The CMMC interim rule, also known as DFARS 252.204-7012 (additional details in DFARS 252.201-7019 and 252.201-7020), has many contractors in Dayton on edge about remaining in compliance, which is what allows them to be awarded future contracts.
Most Department of Defense (DoD) contractors are starting to implement the new cybersecurity process known as the Cybersecurity Maturity Model Certification (CMMC). With the government having a slow roll out plan for this new framework, which aims to have all contractors handling Controlled Unclassified Information (CUI) certified by the year 2025, many of the small to medium size companies and sole proprietors were hoping they could move forward without any impact for the next couple years. Although it is true CMMC will only be affecting roughly 15 contracts in year 2021, the Department of Defense has implemented something known as the ‘Interim Rule’ that went into effect on November 30, 2020.
What is the Interim Rule?
On September 29, 2020, DoD issued this rule, implementing it into the CMMC program, requiring companies to complete a self-assessment in order to be awarded new contracts. Under the Defense Federal Acquisition Regulation Supplement (DFARS) provision 252.201-7019, contractors must have a current risk assessment (meaning no older than 3 years) of the organization’s cybersecurity effectiveness.
Why is this starting now?
It’s not much of a secret that theft of intellectual property and sensitive information not only damages the U.S. economy, but it is also a major threat to national security. The Council of Economic Advisors estimated that malicious cyber-attacks cost the U.S. economy anywhere from $570 billion to $1.09 trillion dollars. With that being said, the Department of Defense decided they had to find a way to prevent further loss of our country’s intellectual information, which led us to CMMC. Instead of requiring all defense contracting companies to comply with CMMC in year 1, they decided to do a slow, methodical roll out. Since many companies will not have to certify through CMMC until year 2025, they still needed a way to limit potential attacks, hence the interim rule went into effect.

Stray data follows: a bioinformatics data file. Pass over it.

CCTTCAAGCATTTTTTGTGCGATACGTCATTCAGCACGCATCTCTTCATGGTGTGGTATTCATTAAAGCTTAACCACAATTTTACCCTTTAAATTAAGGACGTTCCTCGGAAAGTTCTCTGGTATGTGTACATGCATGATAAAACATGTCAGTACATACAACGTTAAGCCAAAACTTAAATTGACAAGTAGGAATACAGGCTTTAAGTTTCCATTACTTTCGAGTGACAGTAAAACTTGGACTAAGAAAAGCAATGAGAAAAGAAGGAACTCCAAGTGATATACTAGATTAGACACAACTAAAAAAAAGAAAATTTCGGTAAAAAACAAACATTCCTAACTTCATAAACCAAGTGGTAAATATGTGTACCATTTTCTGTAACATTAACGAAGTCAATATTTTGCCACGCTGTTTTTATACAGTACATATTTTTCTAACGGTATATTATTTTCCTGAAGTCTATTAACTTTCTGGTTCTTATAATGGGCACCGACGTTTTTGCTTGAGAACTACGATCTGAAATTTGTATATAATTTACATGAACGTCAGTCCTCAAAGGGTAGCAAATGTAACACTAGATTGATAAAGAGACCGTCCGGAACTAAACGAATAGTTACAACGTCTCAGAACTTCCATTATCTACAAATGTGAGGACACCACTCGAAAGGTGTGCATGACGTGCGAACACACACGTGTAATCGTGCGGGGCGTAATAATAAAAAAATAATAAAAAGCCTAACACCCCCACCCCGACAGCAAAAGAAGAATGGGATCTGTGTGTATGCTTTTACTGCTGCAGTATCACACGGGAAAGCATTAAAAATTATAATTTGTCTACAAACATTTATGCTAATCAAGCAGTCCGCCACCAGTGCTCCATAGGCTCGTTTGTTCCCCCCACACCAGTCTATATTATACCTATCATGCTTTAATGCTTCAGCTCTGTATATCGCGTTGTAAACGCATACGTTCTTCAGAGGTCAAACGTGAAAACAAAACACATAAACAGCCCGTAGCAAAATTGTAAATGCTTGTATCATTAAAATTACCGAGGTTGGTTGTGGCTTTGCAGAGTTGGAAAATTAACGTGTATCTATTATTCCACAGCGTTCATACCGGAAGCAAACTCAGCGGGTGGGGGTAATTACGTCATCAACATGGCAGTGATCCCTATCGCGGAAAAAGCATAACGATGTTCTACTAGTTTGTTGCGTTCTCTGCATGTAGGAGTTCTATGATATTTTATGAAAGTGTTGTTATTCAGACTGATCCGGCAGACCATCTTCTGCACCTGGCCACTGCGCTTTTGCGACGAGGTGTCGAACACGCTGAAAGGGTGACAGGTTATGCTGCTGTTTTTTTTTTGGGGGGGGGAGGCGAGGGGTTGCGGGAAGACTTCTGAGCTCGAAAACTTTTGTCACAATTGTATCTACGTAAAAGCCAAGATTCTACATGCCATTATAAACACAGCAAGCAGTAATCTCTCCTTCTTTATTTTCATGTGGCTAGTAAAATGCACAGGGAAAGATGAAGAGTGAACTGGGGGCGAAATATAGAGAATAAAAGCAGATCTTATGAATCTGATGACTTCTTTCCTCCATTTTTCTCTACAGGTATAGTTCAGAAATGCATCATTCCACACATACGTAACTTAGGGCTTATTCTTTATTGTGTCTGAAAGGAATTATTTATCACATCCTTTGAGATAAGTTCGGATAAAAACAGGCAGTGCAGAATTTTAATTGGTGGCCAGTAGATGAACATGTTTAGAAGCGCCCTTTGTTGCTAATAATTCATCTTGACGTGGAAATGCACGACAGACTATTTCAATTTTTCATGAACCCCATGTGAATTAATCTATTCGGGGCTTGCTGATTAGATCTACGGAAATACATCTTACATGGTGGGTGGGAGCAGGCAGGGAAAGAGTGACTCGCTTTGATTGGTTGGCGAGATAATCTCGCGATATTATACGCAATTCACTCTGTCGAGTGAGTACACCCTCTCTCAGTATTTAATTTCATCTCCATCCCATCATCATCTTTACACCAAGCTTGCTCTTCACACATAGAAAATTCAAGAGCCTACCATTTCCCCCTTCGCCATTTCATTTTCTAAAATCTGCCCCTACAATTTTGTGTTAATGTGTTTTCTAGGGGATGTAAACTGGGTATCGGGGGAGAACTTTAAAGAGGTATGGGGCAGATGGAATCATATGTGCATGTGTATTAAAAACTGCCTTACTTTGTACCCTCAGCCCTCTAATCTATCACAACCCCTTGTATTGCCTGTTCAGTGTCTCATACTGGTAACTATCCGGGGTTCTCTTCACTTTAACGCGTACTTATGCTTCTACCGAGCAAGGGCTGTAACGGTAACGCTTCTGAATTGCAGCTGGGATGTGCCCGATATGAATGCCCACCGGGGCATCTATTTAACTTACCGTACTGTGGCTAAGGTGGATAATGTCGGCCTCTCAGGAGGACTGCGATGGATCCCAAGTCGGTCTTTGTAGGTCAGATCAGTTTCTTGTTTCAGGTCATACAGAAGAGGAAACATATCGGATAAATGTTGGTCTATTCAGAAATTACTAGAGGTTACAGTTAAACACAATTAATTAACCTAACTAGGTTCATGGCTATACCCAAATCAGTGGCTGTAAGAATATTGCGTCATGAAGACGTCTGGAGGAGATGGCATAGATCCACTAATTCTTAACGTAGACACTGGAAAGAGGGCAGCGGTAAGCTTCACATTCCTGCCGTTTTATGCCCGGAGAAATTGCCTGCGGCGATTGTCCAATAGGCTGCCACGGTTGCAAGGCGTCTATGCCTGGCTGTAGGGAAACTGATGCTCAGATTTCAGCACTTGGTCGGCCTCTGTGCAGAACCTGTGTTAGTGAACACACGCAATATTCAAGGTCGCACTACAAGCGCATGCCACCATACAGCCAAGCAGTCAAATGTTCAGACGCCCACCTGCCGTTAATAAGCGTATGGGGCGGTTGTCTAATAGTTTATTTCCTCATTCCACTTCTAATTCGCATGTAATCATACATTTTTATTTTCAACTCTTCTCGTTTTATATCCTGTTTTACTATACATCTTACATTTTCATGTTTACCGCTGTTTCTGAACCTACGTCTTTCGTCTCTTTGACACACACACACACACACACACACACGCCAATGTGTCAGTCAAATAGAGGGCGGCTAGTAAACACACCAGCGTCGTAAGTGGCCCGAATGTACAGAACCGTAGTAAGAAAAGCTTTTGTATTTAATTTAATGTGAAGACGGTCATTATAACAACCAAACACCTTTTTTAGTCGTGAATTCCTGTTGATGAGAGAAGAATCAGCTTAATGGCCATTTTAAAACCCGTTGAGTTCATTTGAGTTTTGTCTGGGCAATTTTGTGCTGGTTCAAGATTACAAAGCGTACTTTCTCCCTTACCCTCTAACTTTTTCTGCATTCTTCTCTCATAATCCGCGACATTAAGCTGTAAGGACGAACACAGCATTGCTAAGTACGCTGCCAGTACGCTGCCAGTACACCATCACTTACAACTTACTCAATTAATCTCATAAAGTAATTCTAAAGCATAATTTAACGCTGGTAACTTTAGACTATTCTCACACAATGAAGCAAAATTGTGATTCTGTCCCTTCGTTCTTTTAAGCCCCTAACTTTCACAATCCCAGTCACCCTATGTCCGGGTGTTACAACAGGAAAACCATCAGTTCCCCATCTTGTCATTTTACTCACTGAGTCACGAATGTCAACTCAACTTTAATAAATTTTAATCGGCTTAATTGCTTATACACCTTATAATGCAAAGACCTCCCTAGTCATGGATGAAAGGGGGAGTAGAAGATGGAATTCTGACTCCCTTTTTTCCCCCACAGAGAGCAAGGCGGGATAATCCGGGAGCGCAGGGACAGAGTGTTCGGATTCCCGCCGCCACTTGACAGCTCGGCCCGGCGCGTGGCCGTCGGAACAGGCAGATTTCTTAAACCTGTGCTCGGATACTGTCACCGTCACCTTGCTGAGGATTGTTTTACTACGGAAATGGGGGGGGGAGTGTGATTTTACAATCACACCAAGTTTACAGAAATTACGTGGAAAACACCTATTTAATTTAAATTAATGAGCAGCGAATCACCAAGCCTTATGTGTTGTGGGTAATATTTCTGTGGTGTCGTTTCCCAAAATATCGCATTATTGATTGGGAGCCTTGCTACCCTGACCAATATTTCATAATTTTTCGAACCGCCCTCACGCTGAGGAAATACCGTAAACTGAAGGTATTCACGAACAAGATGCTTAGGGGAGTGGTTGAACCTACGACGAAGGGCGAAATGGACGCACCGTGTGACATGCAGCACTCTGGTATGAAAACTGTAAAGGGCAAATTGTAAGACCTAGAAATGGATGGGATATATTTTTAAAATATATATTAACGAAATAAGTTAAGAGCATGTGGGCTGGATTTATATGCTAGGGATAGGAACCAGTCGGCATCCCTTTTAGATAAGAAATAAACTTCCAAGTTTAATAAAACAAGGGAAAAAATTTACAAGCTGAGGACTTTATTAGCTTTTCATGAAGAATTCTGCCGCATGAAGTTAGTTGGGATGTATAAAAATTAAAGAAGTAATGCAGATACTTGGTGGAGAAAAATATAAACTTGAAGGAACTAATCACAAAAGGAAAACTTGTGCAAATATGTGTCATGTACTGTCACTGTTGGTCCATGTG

How do you comply with the interim rule?
There are three basic steps needed to be in compliance with the interim rule:
1) Complete a self-assessment. DFARS clause 252.201-7020 designates NIST SP 800-171 methodology as the required framework when completing the self-assessment. This framework walks through 110 different cybersecurity controls, and the expectations needed for compliance. While working through these controls, you will also be creating an overall cybersecurity score. The score tops out at 110, and for every control that is not in compliance, points are deducted. Some of the controls are weighted, meaning they can be worth up to 5 points instead of just 1 point (so a negative score is possible).
2) System Security Plan. The System Security Plan (SSP) is a remediation plan that outlines the findings from the self-assessment. This plan details which controls are implemented, and which are planned to be implemented. It also will provide details on the implementation plans, as well as details on any controls considered ‘Not Applicable’.
3) Upload information into SPRS. SPRS stands for Supplier Performance Risk System and the website is https://www.sprs.csd.disa.mil/. This will work as a central database for the government to confirm there is a current assessment on record prior to contract award.
Do not let this task appear too daunting. It is a big undertaking, but it can be broken up into smaller pieces to make the burden less strenuous. Breaking this process down into smaller projects, with their own deadlines, can help ease the burden and assist with staying focused. And if you have any questions, click here to contact the experts at LMS. LMSolutions LLC is a Dayton based cybersecurity consulting firm with proven track record in supporting DoD contracts and assisting companies in multiple industries navigate risk-based assessments. LMS is staffed with Registered Practitioners who are well versed in the CMMC methodology. Our calling is to remain focused on regulatory updates, allowing you to remain focused on your calling.